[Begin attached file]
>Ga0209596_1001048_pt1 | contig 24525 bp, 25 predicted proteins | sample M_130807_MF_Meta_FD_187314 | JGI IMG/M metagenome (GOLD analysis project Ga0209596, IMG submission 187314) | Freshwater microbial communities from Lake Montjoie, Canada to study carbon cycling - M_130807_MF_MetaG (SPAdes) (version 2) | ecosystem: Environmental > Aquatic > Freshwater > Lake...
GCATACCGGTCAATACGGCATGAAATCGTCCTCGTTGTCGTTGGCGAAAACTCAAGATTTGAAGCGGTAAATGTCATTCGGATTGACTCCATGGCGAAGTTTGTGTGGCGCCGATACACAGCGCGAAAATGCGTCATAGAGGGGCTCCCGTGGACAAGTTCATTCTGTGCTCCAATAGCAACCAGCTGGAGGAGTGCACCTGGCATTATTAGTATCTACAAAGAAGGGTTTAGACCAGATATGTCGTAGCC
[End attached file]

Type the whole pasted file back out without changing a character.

>Ga0209596_1001048_pt1 | contig 24525 bp, 25 predicted proteins | sample M_130807_MF_Meta_FD_187314 | JGI IMG/M metagenome (GOLD analysis project Ga0209596, IMG submission 187314) | Freshwater microbial communities from Lake Montjoie, Canada to study carbon cycling - M_130807_MF_MetaG (SPAdes) (version 2) | ecosystem: Environmental > Aquatic > Freshwater > Lake...
GCATACCGGTCAATACGGCATGAAATCGTCCTCGTTGTCGTTGGCGAAAACTCAAGATTTGAAGCGGTAAATGTCATTCGGATTGACTCCATGGCGAAGTTTGTGTGGCGCCGATACACAGCGCGAAAATGCGTCATAGAGGGGCTCCCGTGGACAAGTTCATTCTGTGCTCCAATAGCAACCAGCTGGAGGAGTGCACCTGGCATTATTAGTATCTACAAAGAAGGGTTTAGACCAGATATGTCGTAGCC